[X3D-Public] [Cad] Representing CAD Assembly composed of multiple files using X3D CAD Spec
brutzman at nps.edu
Thu Jul 19 09:01:19 PDT 2012
[cc: x3d-public due to general interest]
On 7/18/2012 9:23 PM, Hyokwang Lee wrote:
> Two important files are missed.
> They are externally referenced geometry files.
Hyo, thanks for posting all of these X3D CAD examples.
I am hoping that we can prepare for our early-morning meeting in LA
in 2 weeks to get files ready for inclusion in the Basic X3D Examples
You and others may have noticed that the X3D scenes in this archive
follow a certain naming convention. There is also common metadata
in each scene. Together these good practices allow autogeneration
of the complete website.
It would be good to make a list of all of the related scenes for your
important examples. Giving them a common prefix word will help to
alphabetize them together in the CAD directory catalog. Explanatory
diagrams or a summary HTML page can be included and linked in metadata.
Details about the naming conventions in use follow. These were all built
incrementally based on experiences while developing and deploying content
in the archives already. When we are agreed on the next steps, we can
modify the source .x3d examples and check them into sourceforge for shared
access and continued refinement.
Discussion, questions and improvements are welcome. I look forward to
getting these examples fully elaborated and visible to everyone. These
are important steps towards establishing best practices for X3D CAD.
Thanks for your important efforts!
X3D Scene Authoring Hints: Naming Conventions
> Naming Conventions
> CamelCaseNaming: capitalize each word, never use abbreviations, strive for clarity, and be brief but complete.
> startWithLowerCaseLetter when defining field names (i.e. attributes) for Prototypes and Scripts.
> Ensure consistent capitalization throughout. Of note: the Windows operating system is not case sensitive, but http servers are. Thus mismatched capitalization can hide target files, and this error only is revealed when placed on a server.
> Use the underscore character ("_") to indicate subscripts on mathematical variables. Otherwise avoid use of underscores since they look like whitespace when part of a URL address.
> Avoid use of hyphens ("-") since these are erroneously turned into subtraction operators when converted into class or variable names.
> Naming conventions apply to .x3d files, image files, and Prototypes. It is also a good idea to follow them for DEF/USE names.
> There are multiple requirements for characters allowed in DEF/USE names.
> .x3d, .x3db encodings: must follow XML requirements for ID/IDREF data type.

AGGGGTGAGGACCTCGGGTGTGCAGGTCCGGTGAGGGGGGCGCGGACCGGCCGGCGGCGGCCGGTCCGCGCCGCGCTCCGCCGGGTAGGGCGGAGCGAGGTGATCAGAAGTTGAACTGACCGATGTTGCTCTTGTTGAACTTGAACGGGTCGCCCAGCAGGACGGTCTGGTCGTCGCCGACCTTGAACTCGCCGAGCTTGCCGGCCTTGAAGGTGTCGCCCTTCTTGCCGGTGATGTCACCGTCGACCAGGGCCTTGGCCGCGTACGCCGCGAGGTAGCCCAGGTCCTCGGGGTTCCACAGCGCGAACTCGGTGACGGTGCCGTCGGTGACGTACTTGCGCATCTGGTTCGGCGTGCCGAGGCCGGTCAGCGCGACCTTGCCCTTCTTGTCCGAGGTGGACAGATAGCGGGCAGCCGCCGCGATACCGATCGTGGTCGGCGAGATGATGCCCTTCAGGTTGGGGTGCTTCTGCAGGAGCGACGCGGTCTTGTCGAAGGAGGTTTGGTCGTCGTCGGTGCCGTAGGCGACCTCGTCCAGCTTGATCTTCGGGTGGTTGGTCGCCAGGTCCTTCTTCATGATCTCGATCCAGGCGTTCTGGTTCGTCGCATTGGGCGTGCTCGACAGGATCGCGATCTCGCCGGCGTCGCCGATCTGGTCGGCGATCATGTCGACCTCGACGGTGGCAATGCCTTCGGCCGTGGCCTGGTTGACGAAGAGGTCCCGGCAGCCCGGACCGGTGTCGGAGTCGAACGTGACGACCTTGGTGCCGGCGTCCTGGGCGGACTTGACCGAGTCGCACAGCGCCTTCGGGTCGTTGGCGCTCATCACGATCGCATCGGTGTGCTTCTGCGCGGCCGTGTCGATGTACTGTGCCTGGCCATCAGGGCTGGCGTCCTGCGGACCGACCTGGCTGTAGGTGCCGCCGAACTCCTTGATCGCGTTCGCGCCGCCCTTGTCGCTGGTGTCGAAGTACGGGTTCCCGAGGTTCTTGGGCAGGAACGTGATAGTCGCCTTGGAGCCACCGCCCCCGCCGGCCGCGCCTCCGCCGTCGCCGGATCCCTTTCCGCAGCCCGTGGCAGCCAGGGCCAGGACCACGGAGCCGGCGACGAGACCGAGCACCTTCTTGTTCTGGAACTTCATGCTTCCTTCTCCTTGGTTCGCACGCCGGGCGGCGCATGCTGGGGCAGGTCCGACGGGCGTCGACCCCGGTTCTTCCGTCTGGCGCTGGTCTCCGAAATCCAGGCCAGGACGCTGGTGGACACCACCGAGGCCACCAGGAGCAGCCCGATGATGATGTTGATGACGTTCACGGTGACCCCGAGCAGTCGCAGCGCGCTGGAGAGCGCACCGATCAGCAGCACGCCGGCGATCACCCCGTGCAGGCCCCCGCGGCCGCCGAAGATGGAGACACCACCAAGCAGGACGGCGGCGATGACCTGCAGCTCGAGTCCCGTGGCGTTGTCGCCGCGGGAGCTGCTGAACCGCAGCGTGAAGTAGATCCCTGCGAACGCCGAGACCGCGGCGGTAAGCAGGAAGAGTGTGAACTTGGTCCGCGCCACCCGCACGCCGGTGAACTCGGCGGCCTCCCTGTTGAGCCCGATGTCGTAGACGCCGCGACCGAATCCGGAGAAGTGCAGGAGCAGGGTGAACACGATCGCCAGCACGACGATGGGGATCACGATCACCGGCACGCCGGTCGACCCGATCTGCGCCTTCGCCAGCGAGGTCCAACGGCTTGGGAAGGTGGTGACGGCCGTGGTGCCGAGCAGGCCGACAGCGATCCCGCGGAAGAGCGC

> .x3dv, .wrl encodings: must follow ClassicVRML Grammar requirements for Id/IdFirstChar.
> Most restrictive and most interoperable guidance regarding choice of characters in names: can start with letter or underscore character, but not a number or a colon. Can then include letters, numbers, hyphen, underscore, or period characters. This interoperability is important so that files can be converted equivalently between encodings without validation problems.
> Use lower case for filename extensions. Examples: .png .jpg .txt. Although Windows systems are insensitive to upper/lower case, any differences will cause "file not found" failures on Unix systems (Apple, Linux) and http servers.
> Be consistent. When multiple files pertain to a single entity, start with the same name so that they will alphabetize adjacent to each other in the catalog and the directory listings. Examples: WaypointInterpolatorPrototype.x3d WaypointInterpolatorExample.x3d WaypointInterpolatorExample.png
> Good choices for directory and subdirectory names can help keep scene names terse.
> Naming of multiple similar autogenerated files: Concatenate the following name components as appropriate. Separate components by period characters, since underscores disappear as part of a url and since hyphens will break across a line.
> .PhysicalLocation (for example .KauaiHawaii)
> General notes on naming conventions:
> These conventions are suitable for X3D scenes, XML tagset design, and corresponding Java classes.
> This approach matches the node and field naming conventions in the X3D Specification (and most XML).
> (Ironic) Success Metric: when is a name successful?
> Answer: when no one has to discuss that name any more.
all the best, Don
Don Brutzman Naval Postgraduate School, Code USW/Br brutzman at nps.edu
Watkins 270, MOVES Institute, Monterey CA 93943-5000 USA +1.831.656.2149
X3D graphics, virtual worlds, navy robotics http://faculty.nps.edu/brutzman
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